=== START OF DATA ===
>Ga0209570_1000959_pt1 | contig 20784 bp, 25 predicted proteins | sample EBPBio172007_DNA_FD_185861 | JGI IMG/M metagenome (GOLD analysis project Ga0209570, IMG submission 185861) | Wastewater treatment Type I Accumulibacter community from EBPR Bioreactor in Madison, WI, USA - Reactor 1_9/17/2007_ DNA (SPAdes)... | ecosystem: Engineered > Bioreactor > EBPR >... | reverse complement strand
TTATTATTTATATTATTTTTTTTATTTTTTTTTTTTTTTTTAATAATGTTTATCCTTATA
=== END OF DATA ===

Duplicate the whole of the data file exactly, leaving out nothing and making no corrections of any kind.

>Ga0209570_1000959_pt1 | contig 20784 bp, 25 predicted proteins | sample EBPBio172007_DNA_FD_185861 | JGI IMG/M metagenome (GOLD analysis project Ga0209570, IMG submission 185861) | Wastewater treatment Type I Accumulibacter community from EBPR Bioreactor in Madison, WI, USA - Reactor 1_9/17/2007_ DNA (SPAdes)... | ecosystem: Engineered > Bioreactor > EBPR >... | reverse complement strand
TTATTATTTATATTATTTTTTTTATTTTTTTTTTTTTTTTTAATAATGTTTATCCTTATA